Top US and South Korean officials have agreed to try to convince North Korea to return to talks on its nuclear program, which Pyongyang has insisted it won't do in protest at what it calls US hostility.
US Deputy Secretary of State Wendy Sherman is in Seoul as part of her regional tour that will take her to China this weekend.
She'll be the highest-ranking US official to visit China since President Joe Biden took office in January.
On Thursday, she met South Korean Foreign Minister Chung Eui-yong for talks on North Korea, the military alliance between Seoul and Washington and other regional issues.
The two decided to continue close consultations to get North Korea to return to talks and agreed dialogue is essential to the complete denuclearisation and permanent peace on the Korean Peninsula, Chung's ministry said in a statement on Thursday.
US-led diplomacy aimed at stripping North Korea of its nuclear program in return for economic and political benefits has been stalled.
A major sticking point is North Korea's calls for the United States to abandon policy Pyongyang considers hostile - an apparent reference to punishing US-led sanctions imposed over its past nuclear and missile tests.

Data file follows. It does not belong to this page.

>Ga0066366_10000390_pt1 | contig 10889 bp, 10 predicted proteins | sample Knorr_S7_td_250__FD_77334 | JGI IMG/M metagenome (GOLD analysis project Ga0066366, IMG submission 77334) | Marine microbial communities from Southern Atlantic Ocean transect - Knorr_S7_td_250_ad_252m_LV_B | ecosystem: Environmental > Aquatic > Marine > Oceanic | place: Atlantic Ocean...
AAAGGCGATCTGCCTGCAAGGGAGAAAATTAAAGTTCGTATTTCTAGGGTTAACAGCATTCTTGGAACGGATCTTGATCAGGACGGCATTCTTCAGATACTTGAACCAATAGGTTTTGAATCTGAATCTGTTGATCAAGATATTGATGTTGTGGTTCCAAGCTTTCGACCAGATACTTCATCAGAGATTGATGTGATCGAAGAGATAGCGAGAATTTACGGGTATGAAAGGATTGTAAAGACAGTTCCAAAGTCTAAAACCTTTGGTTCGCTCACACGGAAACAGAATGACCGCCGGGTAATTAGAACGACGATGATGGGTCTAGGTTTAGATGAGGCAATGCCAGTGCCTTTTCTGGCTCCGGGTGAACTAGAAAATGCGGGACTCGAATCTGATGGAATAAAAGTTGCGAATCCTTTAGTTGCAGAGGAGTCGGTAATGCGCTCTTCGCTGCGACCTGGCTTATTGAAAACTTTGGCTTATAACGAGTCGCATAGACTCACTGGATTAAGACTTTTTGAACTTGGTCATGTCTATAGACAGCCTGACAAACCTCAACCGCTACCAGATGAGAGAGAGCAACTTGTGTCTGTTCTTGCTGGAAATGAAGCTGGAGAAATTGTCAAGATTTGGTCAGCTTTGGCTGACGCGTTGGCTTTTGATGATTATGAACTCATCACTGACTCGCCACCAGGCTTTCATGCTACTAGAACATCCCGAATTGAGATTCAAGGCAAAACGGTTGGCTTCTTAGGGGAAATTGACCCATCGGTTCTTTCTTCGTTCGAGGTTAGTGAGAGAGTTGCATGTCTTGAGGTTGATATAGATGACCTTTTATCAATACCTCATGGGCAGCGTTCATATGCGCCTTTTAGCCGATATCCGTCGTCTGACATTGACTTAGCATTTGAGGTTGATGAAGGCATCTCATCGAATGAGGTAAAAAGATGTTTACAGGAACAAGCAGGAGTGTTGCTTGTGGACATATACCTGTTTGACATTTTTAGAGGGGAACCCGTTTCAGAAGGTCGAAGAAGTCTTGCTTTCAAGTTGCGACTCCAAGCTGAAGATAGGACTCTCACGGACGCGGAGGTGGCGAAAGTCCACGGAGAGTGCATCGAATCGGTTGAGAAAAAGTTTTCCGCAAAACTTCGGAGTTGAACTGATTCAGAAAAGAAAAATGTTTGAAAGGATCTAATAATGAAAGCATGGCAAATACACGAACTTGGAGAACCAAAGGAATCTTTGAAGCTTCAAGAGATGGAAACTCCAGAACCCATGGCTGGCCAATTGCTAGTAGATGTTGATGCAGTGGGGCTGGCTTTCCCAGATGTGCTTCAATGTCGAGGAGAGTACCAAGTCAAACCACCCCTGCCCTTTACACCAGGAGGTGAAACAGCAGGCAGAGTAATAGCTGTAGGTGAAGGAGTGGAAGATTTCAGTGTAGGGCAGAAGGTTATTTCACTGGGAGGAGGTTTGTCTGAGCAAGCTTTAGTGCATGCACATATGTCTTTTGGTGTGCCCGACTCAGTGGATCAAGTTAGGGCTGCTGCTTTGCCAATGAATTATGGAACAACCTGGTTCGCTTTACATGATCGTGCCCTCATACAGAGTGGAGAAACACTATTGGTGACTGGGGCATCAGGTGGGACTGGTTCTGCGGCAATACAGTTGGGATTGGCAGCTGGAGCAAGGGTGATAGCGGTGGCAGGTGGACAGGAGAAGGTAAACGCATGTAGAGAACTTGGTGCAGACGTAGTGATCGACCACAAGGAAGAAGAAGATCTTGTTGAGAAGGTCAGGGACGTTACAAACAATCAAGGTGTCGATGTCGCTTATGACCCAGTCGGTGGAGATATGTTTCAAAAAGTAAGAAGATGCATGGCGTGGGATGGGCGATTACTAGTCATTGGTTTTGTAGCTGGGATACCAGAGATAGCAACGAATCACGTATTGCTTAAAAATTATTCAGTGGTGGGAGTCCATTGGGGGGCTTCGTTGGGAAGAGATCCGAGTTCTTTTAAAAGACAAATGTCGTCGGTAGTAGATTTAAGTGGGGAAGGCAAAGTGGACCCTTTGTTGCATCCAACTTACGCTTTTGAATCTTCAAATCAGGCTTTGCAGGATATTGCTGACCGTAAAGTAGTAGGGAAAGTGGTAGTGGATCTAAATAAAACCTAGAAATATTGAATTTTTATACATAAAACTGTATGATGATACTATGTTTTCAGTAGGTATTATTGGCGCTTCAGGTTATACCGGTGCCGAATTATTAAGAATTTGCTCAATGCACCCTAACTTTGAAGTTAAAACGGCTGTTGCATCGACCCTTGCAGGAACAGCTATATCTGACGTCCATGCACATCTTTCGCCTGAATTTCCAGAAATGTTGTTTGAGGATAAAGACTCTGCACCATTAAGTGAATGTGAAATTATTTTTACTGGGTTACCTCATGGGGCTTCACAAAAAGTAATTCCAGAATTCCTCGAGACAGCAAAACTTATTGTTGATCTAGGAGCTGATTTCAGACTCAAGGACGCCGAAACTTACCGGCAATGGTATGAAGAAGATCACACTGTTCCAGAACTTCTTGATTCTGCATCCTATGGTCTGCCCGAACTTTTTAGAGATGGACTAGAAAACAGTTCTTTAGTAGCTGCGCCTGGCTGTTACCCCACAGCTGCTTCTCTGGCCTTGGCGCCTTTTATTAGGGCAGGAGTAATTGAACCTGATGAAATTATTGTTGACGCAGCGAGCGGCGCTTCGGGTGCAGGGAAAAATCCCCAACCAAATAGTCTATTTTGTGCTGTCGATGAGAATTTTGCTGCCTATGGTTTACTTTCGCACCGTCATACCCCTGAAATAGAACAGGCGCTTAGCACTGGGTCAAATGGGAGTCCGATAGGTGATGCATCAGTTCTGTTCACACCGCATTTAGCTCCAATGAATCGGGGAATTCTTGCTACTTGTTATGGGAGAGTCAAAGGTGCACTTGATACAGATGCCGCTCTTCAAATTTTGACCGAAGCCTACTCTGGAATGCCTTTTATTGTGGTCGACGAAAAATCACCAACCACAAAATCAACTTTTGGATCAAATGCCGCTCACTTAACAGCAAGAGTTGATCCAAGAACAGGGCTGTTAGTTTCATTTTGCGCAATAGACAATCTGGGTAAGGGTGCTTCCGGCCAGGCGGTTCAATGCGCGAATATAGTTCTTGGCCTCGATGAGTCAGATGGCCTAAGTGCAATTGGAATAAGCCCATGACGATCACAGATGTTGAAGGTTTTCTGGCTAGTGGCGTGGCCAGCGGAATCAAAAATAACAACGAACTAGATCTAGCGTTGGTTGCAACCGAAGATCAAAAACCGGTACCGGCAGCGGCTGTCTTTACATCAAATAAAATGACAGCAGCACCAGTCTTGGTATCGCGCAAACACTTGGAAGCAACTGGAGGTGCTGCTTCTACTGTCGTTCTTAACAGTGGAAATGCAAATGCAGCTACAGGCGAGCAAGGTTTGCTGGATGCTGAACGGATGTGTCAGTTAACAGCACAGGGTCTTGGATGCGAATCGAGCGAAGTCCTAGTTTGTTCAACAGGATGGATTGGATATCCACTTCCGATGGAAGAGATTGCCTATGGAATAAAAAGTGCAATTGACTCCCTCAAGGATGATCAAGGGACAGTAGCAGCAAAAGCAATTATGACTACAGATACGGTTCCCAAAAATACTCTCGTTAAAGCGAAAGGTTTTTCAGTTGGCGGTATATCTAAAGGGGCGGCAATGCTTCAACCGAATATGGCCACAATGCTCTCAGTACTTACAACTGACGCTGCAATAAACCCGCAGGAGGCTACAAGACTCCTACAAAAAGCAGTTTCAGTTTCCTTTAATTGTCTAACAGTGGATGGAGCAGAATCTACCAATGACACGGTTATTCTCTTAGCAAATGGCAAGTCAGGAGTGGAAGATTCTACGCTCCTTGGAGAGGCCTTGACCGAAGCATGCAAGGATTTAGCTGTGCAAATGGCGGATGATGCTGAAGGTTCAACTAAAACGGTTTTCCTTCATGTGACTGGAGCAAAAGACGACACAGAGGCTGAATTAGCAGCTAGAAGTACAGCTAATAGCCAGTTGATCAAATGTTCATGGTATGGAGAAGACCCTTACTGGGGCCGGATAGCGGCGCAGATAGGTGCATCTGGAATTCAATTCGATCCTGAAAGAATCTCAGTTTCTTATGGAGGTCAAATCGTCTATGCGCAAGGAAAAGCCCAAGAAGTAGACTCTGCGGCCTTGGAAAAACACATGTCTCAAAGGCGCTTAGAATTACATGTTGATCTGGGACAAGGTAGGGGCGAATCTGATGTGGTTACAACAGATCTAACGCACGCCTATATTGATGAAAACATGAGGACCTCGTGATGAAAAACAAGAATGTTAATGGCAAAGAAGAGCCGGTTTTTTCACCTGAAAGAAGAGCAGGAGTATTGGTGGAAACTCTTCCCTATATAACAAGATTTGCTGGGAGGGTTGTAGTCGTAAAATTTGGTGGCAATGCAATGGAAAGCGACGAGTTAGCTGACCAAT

Last month, the influential sister of North Korean leader Kim Jong-un dismissed prospects for a restart of the nuclear diplomacy, saying US expectations of talks would "plunge them into a greater disappointment."
After her statement, Kim's foreign minister said North Korea wasn't even considering the possibility of any contact with the Americans, noting it "would get us nowhere, only taking up precious time."
The blunt back-to-back statements have dampened hopes that were raised when Kim said North Korea was ready for both dialogue and confrontation - though more for confrontation.
Some experts say North Korea will likely find the urgent need to return to talks if its current pandemic-related economic difficulties further worsen.
Australian Associated Press